Run, baby, run

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PJ Guyton’s baby has some miles on her.


About 343,000 miles, to be exact.


Guyton’s Audi A4 – which he purchased brand new in 1999 when he traded in his Toyota Corolla with 303,000 miles on it – has survived more than twice as long as the average car, which lasts about 150,000 miles.


“It’s not that he was trying to get that many miles out of the car. He’s attached to the car, it drives nice and it gets him to where he want to go, so why get rid of it?” said Guyton’s wife, Valerie.


According to Tom McRory, service director at John Sisson Motors in Washington, the average life expectancy of a vehicle today is about 12 years.


“It’s a feat for a car to reach that many miles. It’s an accomplishment just to trust the car. After 150,000 miles, people get scared and start thinking something’s going to go wrong, or waiting for something bad to happen,” said McRory.


Guyton racked up most of the miles when he commuted daily to Morgantown, W.Va., for work from his North Strabane Township home.


Other than worn leather, the maroon-colored car looks almost brand new.


The best part of owning a car for 14 years just might be not having a car payment for the past 10 years.


“He’s more than gotten his money out of it,” said McRory.


Guyton said he changes the oil religiously, washes the body regularly with Turtle Wax car wash and waxes it twice a year.


He’s also had to replace a few parts because of wear and tear over the past 14 years, but the car still has its original engine.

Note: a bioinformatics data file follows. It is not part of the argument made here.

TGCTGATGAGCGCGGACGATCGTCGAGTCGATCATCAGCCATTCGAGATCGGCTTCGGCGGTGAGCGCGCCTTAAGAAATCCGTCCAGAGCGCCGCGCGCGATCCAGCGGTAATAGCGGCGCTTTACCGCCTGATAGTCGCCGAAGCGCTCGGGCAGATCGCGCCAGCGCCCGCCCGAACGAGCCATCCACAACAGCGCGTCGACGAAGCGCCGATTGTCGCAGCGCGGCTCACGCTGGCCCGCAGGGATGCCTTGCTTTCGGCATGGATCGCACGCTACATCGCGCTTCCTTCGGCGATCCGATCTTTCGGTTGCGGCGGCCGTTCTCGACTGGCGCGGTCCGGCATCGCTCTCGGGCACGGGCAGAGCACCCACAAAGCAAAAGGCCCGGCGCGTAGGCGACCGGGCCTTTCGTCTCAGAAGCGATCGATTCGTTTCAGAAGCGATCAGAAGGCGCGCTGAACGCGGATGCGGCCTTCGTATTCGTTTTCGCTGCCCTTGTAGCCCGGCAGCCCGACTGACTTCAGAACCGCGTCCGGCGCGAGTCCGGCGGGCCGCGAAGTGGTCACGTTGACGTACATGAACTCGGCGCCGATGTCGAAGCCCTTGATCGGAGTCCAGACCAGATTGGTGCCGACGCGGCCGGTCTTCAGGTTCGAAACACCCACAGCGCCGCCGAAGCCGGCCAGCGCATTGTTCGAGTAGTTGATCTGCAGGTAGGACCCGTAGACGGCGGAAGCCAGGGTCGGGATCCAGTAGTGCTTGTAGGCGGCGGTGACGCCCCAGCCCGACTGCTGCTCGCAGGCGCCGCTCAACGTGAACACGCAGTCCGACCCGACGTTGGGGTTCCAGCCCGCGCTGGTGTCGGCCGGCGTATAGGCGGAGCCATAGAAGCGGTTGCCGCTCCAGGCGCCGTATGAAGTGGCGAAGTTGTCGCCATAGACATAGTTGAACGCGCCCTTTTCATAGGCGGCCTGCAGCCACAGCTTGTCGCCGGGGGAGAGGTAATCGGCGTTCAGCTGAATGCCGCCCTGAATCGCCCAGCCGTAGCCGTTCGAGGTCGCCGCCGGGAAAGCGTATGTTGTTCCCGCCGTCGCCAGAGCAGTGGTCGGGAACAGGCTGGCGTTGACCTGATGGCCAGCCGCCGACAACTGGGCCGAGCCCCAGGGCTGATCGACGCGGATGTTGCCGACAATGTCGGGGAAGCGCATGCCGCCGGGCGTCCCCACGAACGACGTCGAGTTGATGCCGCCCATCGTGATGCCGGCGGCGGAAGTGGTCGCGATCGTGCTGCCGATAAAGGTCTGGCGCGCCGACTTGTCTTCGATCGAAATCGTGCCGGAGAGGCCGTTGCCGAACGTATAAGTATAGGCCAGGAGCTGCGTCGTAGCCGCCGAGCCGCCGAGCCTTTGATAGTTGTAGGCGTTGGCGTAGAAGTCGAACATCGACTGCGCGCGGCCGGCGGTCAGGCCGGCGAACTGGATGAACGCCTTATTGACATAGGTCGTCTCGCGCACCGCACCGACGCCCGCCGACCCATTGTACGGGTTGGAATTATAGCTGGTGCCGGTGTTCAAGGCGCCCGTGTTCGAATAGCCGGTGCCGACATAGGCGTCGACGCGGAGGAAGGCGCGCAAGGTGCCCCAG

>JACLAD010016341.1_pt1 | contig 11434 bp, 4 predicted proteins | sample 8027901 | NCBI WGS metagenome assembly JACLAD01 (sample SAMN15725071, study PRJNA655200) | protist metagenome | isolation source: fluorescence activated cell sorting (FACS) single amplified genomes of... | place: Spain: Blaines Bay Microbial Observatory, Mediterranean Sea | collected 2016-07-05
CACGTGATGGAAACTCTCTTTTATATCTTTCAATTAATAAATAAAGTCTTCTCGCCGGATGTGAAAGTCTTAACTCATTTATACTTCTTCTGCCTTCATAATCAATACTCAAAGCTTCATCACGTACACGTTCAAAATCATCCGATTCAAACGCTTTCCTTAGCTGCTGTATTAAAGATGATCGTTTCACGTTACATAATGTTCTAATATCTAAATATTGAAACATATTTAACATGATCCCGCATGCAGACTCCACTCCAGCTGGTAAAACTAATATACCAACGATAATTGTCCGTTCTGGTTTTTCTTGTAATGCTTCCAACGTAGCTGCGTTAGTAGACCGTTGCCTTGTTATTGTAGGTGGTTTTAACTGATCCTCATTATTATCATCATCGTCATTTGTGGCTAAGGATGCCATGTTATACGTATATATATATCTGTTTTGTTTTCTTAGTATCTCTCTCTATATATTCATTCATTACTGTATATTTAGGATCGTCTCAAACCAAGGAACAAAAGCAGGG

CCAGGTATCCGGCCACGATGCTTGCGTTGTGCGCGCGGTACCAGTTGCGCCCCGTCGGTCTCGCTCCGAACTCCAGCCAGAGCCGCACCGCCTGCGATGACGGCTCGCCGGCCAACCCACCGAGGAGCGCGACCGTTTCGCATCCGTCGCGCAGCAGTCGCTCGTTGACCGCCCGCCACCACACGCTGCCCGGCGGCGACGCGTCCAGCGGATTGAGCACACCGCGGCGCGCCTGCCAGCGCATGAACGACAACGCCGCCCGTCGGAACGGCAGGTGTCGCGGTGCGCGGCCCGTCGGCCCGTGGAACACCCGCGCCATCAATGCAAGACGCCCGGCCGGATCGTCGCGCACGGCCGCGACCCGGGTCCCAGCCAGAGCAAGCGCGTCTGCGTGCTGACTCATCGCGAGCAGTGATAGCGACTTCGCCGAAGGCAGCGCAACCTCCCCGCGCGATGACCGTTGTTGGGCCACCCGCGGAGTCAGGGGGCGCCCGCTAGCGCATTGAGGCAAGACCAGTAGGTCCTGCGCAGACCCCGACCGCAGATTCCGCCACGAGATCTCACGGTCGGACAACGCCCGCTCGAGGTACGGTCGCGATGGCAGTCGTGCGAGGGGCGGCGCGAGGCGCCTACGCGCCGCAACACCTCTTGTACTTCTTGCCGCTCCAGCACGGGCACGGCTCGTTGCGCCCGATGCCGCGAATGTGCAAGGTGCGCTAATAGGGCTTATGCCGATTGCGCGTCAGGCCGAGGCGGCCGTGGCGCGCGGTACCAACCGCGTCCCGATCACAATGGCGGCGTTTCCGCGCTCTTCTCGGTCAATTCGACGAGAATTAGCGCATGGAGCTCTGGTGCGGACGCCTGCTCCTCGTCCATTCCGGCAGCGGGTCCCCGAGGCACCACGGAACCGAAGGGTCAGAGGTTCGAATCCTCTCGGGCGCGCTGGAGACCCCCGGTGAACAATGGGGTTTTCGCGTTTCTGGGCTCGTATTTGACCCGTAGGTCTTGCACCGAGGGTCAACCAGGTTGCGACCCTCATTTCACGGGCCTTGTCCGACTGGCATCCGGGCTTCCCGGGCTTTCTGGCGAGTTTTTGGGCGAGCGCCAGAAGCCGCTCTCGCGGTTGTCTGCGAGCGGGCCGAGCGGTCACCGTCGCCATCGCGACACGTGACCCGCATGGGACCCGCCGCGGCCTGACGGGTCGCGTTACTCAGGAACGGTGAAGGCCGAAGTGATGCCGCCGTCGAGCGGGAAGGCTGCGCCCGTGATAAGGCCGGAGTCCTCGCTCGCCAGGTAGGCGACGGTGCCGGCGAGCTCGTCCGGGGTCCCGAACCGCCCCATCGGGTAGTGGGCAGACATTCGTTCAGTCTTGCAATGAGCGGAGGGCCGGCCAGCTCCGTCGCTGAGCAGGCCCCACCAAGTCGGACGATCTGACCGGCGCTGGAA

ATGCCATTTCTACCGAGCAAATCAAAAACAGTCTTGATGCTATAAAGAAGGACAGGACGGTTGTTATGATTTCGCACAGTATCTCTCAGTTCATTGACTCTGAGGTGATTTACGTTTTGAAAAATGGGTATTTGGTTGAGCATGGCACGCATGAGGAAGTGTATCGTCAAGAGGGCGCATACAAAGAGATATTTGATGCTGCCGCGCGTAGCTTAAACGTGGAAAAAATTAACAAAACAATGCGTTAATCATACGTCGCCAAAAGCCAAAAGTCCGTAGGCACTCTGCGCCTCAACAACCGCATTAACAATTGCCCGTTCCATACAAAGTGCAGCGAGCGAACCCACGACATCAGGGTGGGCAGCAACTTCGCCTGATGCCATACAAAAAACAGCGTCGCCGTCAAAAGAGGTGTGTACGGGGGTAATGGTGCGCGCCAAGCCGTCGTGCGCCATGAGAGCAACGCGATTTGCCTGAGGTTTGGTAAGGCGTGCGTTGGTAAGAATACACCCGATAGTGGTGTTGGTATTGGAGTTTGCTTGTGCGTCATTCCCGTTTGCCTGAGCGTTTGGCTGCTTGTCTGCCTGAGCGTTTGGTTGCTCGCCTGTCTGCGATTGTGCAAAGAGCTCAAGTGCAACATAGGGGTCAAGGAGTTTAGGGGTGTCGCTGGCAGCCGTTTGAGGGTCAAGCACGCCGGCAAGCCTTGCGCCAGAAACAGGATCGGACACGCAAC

“It’s been a great car,” Guyton said.


Cassie Allen’s 2000 Subaru Impreza is approaching 300,000 miles, and the North Strabane Township resident is doing her best to help it reach that milestone – with a little help from her fiance, Chris Augenstein, who three years ago rescued the car from the scrap heap and turned it into a dependable little ride.


Allen purchased the car for $300 after Augenstein, an electrician, saw it sitting in a yard with four flat tires, a dead battery, a cracked windshield, duct tape on a rusted-out moon roof – and 270,995 miles on the odometer.


But Augenstein liked the all-wheel-drive vehicle and knew he could get it running and repair the body.


He put in about $1,500 worth of repairs, and the car has run well ever since.


“It’s served me well,” said Allen, who named the car Subie Sue.


“This is my first car of my own, and I love it. The day I will have to get rid of it will be the day I will shed a tear.”


Amy Faccenda, service adviser at Budd Baer Inc. in Washington, said the secret to making a car last a long time is preventive maintenance.


“The key is to give them love with preventive maintenance and taking care of repairs before they get bad,” said Faccenda. “Change your oil regularly, replace you fluids and bring it to the same dealership so the same team is taking care of it. We do live in an area where a lot of salt ends up on cars during the winter, so wash it off and keep your coat looking as new as possible. Your car can last for a long time. If you give them love, they’ll love you back for a long time.”


Guyton has no plans to trade in his car anytime soon.


Allen is looking for another Subaru, but isn’t in a hurry to get rid of her Impreza.


“I love my car,” said Allen. “I’m wondering why it couldn’t have been in my life sooner.”


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